Juraj's Blog

21 Jun 2020

M5Stick rude watch

I bought the M5StickC ESP32 mini IoT development kit and wanted to do a fun project. Some of the kits come with a wristband, the board features a real time clock module, so it could also work as a wristwatch.

I’ve seen a fun picture once that had a smart watch saying:

    Holy shit, it's already 

and thought that won’t be hard to implement on the M5StickC. Arduino IDE works well for this kind of projects.

Reading the current time

The M5 stick has a real time clock, which we can read using `M5.Rtc.GetTime(RTC_TimeTypeDef *timeStruct)

RTC_TimeTypeDef RTC_TimeStruct;

Setting the current time

An example in the documentation did show how to set the time manually, so that’s what I did, with a reference time from the computer and a steady hand at the reset button :)

RTC_TimeTypeDef time;
time.Hours   = 08;
time.Minutes = 23;
time.Seconds = 30;

A better way is to sync to an NTP server. To do that, we need to connect the M5Stick to the WiFi:

#include "time.h"
#define NTP_SERVER "de.pool.ntp.org"
WiFi.begin(ssid, password);
while (WiFi.status() != WL_CONNECTED) {

configTime(TIME_ZONE_OFFSET_HRS * 3600, 0, NTP_SERVER);
struct tm timeInfo;
if (getLocalTime(&timeInfo)) 
    setRtcTime(timeInfo); // ends up back in M5.Rtc.SetTime

Drawing the time

We have straightforward functions to draw text wherever we want on the screen:

M5.Lcd.println("Hello, world!");

If we want to display the text as English numerals, we need some code. I did initially consider the lazy way out and write a script in Python to produce the entire array of sixty numbers, but took the high road instead and wrote it in C. I think a reasonable way to implement this is to split the numberals into “simple” ones (up to twenty) that have no tens-prefix, and those above twenty, and handle the “tens” part separately.

char *simple_digits[] = { "ZERO", "ONE", "TWO", "THREE", "FOUR", "FIVE",
  "SIX", "SEVEN", "EIGHT", "NINE", "TEN", 

char *tens_digits[] = {"", "", "TWENTY", "THIRTY", "FORTY", "FIFTY",
                              "SIXTY", "SEVENTY", "EIGHTY", "NINETY"};
void formatNumber(int number){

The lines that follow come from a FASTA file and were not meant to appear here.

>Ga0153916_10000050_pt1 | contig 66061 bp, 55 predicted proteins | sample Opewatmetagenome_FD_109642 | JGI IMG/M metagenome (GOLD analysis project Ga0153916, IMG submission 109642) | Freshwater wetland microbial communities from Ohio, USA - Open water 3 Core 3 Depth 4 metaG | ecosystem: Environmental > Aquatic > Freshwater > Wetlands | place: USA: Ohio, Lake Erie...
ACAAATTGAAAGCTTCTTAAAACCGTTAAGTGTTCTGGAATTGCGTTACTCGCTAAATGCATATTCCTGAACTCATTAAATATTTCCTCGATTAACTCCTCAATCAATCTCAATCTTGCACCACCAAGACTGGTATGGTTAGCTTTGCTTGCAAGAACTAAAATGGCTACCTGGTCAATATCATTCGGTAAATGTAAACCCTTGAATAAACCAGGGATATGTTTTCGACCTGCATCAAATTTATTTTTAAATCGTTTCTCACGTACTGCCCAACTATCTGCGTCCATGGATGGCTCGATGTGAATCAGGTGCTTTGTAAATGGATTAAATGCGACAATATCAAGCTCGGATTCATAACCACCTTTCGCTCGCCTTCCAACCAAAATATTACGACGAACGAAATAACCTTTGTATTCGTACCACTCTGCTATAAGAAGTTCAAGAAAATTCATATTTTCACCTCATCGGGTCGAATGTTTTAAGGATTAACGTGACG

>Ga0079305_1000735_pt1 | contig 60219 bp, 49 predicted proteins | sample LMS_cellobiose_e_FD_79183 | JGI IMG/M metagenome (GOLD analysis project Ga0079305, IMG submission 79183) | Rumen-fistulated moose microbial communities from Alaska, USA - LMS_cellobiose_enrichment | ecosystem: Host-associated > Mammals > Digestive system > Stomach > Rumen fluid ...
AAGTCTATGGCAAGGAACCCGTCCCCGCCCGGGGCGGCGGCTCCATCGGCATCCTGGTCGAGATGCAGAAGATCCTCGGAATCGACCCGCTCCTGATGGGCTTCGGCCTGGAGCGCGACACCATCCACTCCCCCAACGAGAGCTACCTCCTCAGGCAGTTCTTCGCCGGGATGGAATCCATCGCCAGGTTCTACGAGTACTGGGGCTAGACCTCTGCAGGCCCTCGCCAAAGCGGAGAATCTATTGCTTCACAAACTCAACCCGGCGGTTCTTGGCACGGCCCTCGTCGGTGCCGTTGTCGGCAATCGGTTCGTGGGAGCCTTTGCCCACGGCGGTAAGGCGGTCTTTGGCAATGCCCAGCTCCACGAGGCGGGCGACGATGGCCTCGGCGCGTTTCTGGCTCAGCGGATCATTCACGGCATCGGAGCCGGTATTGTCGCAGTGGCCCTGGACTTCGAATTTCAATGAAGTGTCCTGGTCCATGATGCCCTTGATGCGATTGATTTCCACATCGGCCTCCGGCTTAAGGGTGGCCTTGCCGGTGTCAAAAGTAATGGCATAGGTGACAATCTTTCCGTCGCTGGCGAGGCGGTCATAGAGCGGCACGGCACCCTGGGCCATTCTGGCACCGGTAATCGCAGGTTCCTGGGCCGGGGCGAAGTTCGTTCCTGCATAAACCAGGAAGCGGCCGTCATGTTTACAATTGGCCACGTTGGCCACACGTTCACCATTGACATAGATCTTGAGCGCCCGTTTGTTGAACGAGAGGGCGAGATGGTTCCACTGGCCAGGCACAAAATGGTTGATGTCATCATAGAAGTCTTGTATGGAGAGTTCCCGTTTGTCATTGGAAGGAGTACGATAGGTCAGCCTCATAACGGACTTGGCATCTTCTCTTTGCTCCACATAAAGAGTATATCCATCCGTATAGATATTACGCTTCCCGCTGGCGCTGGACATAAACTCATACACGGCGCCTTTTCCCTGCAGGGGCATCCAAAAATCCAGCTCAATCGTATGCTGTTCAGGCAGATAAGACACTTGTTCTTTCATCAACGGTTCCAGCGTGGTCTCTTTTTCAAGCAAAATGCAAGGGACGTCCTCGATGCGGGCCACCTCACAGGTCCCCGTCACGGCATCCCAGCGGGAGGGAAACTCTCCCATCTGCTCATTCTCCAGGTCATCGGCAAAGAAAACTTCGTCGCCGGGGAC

if(number < 20){
    sprintf(buffer, "%s", simple_digits[number]);
    int tens = number / 10;
    int remainder = number % 10;
    if(remainder == 0)
      sprintf(buffer,"%s", tens_digits[tens]);
      sprintf(buffer, "%s%s", tens_digits[tens], simple_digits[remainder]);

Refreshing only when required

It’s nice to avoid redrawing screen if possible. We really only need to update screen if the current minute changes, so we can update the retrieve-time-and-refresh code with:

if(RTC_TimeStruct.Minutes != lastMinute){
lastMinute = RTC_TimeStruct.Minutes;

Centering the text

Due to the docs being a bit disorganized, I haven’t realized there is a way to center text horizontally. Hence I thought I would need to measure the size of the font - making a simple on-screen grid with vertical lines and drawing a text with the monospaced font. Fiddling with the vertical line spacing helped me discover the character width to be 13 pixels.

#define FONT_WIDTH 13
M5.Lcd.setCursor(0, 0);
for(int x = 0; x < 160; x += FONT_WIDTH){
  M5.Lcd.drawLine(x, 0, x, 80, RED);
  M5.Lcd.setCursor(x, 70);

Then I would need to measure the text length with strlen() or something and calculate the margin from the left in order to center the text.

However, it turns out there is a function setTextDatum in the M5stack LCD documentation. It sets the text position reference point, the default being TL_DATUM (top center). If I want to center a text horizontally, I can use the constant TC_DATUM (top center). However, one should use M5.Lcd.drawString(const char *string, int32_t poX, int32_t poY) to draw text using the alignment.

This way, I can center stuff with:

M5.Lcd.drawString(buffer, CENTER, 16);

Adjusting brightness and button logic

Maybe we want to adjust the brightness. The [documentation] (https://github.com/m5stack/m5-docs/blob/master/docs/en/api/axp192_m5stickc.md) for the AXP192 power management module mentions a function void ScreenBreath(uint8_t brightness); with a range between 7 to 12.

Let’s toggle brightness levels between a low, medium, high on a button press with a series of conditionals:


int brightness = BRIGHTNESS_MID;

void toggleBrightness(){
  if(brightness == BRIGHTNESS_LOW)
    brightness = BRIGHTNESS_MID;
  else if(brightness == BRIGHTNESS_MID)
    brightness = BRIGHTNESS_HIGH;
    brightness = BRIGHTNESS_LOW;

The button documentation includes multiple helper function for determining the button state, the simplest one being uint8_t wasPressed(), which returns 1 only once each time the button is pressed.

We need to update the button states with M5.update(); and then poll the button A (the big button for wasPressed).

In code:

if (M5.BtnA.wasPressed()) {

It also means we should call the loop() function more often, as we’ll lose the button presses if it sleeps for an entire second, as the M5.update() will poll the button state.

A better way would be to loop the button polling more frequently, while the timer should be polled less frequently in order to save CPU cycles. We can solve this by extracting the entire time update logic into a function, have a countdown timer that decrements each tick in the Arduino loop() function and calls the watch logic less frequently.

#define TIMER_TICKS_MAX 10
int timer_ticks = -1;

void loop() {
if (M5.BtnA.wasPressed()) {
if(timer_ticks-- <= 0){
  timer_ticks = TIMER_TICKS_MAX;
  update_time(); //the extracted time update function

The watch

Imagine a bracelet going around it, I’ve yet to 3D print one :)


The code

The complete repository is available on GitHub: https://github.com/jborza/m5stick_watch_rude